Wilson presents caregivers with concrete survival strategies and shares ways of balancing your personal and professional life in the face of extreme stress and adversity. Balancing the heartache, fatigue, and despair through attention to the caregiver’s own needs is imperative in preserving the ability and desire to continue providing compassionate care for another. The Essential Guide to Caring for Aging Parents By Dr. Linda Rhodes Written by an expert on aging who cared for her own parents and in-laws, The Essential Guide to Caring for Aging Parents leads you through the eldercare maze. Learn how to spot signs that a loved one requires special attention, get advice on ways to talk to your parents about their health, help arrange for their care, and address their needs and wishes. All aspects of eldercare are also discussed, including living options, insurance, legal matters, and how to become your parent’s medical and financial advocate. Finding Your Way: A Practical Guide for Family Caregivers – 250 Real Life Questions & Commonsense Answers By Dr. Linda Rhodes Dr. Linda Rhodes is a former secretary of aging for the state of Pennsylvania. She is credited for initiating Pennsylvania’s Family Caregiver Support Program, which is often cited as a national model. From senior housing and assisted living to long-distance grandparenting, handling caregiver stress, and eldercare benefits, Finding Your Way offers insightful answers to all of your questions throughout 424 pages. Easy to read and formatted by specific subjects for easy access.


Caring for a Person with Alzheimer’s Disease By the National Institute on Aging This easy-to-use guide from the National Institute on Aging is a comprehensive, 104page handbook offering easyto-understand information and advice for at-home caregivers of people with Alzheimer’s disease. It addresses all aspects of care, from bathing and eating to visiting the doctor and finding respite care. When Your Parent Becomes Your Child By Ken Abraham When Your Parent Becomes Your Child tells the story of one family’s journey through dementia while offering hope to family members and friends that they might better understand the effects of the disease. Abraham not only educates but also offers inspiration to help readers cope with and manage their family circumstances and deal with common concerns when caring for someone with dementia: memory loss, physical decline, personal hygiene issues, dangers of driving and living alone, aberrant behavior, and uncharacteristic attitudes. They’re Your Parents, Too! By Francine Russo Written by a veteran journalist who chronicles life and how baby boomers live it, They’re Your Parents, Too! offers all the information, insight, and advice you’ll need to make productive choices as you and your siblings begin to assume your parents’ place as the decisionmaking generation of your family. Filled with expert guidance from gerontologists, family therapists, eldercare attorneys, financial planners, and health workers; resonant real-life stories; and helpful family negotiation techniques, this is an indispensable book for anyone whose parents are aging.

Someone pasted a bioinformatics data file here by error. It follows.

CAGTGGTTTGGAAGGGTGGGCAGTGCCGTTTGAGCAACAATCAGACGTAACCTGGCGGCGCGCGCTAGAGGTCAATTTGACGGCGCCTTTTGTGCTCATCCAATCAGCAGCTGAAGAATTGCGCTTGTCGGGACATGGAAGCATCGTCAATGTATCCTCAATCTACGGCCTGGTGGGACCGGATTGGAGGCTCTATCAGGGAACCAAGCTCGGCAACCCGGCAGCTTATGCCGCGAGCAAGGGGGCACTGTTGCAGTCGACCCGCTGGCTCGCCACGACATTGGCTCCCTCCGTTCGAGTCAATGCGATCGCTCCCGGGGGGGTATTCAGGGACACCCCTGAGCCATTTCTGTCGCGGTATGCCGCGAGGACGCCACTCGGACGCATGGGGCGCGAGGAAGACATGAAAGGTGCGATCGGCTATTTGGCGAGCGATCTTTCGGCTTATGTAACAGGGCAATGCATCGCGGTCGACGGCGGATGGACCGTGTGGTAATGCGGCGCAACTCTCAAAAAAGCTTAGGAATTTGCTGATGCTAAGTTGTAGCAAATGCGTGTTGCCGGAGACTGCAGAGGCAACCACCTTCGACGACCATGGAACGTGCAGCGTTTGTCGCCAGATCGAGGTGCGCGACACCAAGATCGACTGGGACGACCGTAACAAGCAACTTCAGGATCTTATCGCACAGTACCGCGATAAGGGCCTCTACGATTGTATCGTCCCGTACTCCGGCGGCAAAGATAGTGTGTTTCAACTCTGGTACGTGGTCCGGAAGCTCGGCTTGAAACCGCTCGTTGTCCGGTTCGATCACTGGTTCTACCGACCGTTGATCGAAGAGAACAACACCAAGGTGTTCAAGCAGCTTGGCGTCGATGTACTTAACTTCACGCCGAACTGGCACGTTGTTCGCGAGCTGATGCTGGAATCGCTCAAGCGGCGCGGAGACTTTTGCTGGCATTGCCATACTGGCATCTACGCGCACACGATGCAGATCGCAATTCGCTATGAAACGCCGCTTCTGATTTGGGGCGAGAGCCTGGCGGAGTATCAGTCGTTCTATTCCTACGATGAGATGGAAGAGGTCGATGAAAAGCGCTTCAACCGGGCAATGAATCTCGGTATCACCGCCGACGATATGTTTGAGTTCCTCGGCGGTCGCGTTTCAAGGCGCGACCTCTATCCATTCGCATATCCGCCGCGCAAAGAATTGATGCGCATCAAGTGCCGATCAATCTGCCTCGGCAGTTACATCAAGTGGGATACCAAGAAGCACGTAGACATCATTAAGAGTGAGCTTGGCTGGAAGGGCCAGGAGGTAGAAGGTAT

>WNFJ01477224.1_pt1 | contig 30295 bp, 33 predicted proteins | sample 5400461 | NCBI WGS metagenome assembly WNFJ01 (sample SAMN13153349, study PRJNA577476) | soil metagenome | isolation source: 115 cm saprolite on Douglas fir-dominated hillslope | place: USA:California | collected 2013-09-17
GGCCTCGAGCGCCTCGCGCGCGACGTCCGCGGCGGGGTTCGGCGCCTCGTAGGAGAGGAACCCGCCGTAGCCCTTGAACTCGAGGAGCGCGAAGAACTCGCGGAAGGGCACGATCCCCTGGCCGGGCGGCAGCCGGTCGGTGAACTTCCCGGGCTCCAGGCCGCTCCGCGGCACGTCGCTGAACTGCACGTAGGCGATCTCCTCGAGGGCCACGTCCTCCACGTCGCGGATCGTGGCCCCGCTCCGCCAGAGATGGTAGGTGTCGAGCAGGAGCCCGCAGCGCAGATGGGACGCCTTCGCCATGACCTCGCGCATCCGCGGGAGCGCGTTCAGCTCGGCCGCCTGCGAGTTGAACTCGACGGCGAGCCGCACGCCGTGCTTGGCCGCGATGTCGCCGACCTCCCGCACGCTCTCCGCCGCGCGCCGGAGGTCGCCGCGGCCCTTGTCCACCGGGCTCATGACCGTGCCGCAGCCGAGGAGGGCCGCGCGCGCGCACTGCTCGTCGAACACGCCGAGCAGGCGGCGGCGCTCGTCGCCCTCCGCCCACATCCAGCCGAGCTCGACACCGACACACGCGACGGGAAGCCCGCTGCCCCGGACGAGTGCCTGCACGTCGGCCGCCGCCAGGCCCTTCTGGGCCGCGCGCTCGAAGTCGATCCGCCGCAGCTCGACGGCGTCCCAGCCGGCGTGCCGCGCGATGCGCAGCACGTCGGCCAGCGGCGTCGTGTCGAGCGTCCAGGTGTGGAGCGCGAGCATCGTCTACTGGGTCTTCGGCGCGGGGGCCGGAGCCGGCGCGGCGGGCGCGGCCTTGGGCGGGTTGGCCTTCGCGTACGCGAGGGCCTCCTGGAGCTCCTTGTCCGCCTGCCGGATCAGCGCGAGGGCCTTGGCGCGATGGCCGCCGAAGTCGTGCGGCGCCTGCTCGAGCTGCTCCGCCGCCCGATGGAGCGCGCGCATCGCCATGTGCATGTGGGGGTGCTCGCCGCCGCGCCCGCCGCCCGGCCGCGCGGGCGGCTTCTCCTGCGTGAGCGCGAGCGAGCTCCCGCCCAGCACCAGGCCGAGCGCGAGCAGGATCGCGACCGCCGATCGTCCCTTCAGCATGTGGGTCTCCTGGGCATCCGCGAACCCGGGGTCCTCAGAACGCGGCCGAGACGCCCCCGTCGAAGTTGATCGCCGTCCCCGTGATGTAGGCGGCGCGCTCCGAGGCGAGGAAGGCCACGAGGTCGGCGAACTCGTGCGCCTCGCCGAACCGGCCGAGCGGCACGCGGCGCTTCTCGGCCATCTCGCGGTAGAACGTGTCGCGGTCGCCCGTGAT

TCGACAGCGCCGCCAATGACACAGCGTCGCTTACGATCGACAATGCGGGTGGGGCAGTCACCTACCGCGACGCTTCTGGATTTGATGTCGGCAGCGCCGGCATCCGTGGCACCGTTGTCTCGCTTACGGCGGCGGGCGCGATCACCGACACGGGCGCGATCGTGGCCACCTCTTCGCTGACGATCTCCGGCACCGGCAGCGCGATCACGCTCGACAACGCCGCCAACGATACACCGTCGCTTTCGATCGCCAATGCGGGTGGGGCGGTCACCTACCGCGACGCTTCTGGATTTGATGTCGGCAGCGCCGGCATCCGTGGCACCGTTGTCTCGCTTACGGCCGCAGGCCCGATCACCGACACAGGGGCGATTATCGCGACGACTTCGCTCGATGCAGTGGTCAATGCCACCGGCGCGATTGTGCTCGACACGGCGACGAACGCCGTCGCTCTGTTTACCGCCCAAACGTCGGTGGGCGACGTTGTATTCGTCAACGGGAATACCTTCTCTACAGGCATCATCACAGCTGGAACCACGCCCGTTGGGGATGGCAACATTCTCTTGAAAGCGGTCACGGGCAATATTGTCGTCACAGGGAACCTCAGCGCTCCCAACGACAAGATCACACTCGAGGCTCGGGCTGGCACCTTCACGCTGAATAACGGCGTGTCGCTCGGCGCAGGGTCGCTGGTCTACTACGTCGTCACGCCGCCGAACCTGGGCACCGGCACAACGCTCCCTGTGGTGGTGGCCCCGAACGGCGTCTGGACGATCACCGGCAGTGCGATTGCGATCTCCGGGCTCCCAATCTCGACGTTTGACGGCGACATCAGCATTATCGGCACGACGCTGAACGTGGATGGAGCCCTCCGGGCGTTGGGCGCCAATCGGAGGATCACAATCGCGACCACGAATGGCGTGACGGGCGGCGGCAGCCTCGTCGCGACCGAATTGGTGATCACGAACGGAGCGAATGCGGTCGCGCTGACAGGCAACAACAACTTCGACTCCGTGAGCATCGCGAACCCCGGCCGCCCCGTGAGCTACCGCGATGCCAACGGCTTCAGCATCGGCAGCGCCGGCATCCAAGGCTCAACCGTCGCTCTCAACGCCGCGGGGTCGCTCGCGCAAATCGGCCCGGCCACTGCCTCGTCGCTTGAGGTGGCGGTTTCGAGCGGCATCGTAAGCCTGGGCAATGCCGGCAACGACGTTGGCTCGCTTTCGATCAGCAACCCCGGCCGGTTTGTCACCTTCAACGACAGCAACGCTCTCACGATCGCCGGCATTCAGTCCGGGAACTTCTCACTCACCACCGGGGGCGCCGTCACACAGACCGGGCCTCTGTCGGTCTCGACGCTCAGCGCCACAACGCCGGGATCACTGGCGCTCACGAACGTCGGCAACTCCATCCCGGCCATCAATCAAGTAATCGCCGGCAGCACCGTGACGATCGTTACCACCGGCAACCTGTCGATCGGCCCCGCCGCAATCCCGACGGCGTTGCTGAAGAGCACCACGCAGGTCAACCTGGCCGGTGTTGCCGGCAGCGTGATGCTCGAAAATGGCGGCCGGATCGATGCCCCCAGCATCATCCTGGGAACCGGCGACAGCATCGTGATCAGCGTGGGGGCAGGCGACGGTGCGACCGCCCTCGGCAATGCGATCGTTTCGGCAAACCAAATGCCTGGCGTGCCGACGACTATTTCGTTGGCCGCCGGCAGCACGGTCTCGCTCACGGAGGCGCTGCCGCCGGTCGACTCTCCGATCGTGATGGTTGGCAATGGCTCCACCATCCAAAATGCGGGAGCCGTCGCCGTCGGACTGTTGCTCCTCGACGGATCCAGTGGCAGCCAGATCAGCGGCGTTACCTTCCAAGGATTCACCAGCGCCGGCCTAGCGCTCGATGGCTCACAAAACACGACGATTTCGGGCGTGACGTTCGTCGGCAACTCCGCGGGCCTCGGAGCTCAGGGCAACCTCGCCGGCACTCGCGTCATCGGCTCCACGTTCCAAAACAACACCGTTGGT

DIRECTORY OF HOUSING & CARE PROVIDERS Bayada Home Health Care 4807 Jonestown Road, Suite 254 Harrisburg, PA 17109


Bayada Home Health Care provides home health aide and R.N./L.P.N. nursing services for adults in their own homes to help maintain independence. Shifts consist of three to 24 hours.

Bethany Village 325 Wesley Drive Mechanicsburg, PA 17055


Bethany Village is a not-for-profit retirement community. Numerous residential options are available as well as assisted living, memory support, and skilled nursing services. See ad page 9

Bethany Village at Home 5225 Wilson Lane Mechanicsburg, PA 17055


We offer customized personal care, housekeeping, companionship, and transportation services for adults 55+ in Mechanicsburg, Pa., and surrounding communities. Care given with respect and dignity while maximizing independence.

The Campus of the Jewish Home 717.657.0700 of Greater Harrisburg 4000 Linglestown Road Harrisburg, PA 17112 See ad page 7

The Haven at Springwood 717.741.9919 2321 Freedom Way York, PA 17402 The Haven at Springwood offers a residence that encourages independence with services that promote “aging in place.� We provide both quality service and good value. See ad page 9

Homeland Center 1901 North Fifth Street Harrisburg, PA 17102


Homeland Center, a continuing care retirement community, offers beautiful personal care suites, skilled nursing, hospice, rehabilitation, and dementia care, all delivered by highly competent and compassionate staff. See ad on the back page

Homeland Hospice 2300 Vartan Way, Suite 115 Harrisburg, PA 17110


Homeland Hospice, a service of Homeland Center, provides the highest level of care and support at the end stages of life while serving as a compassionate resource for families. See ad on the back page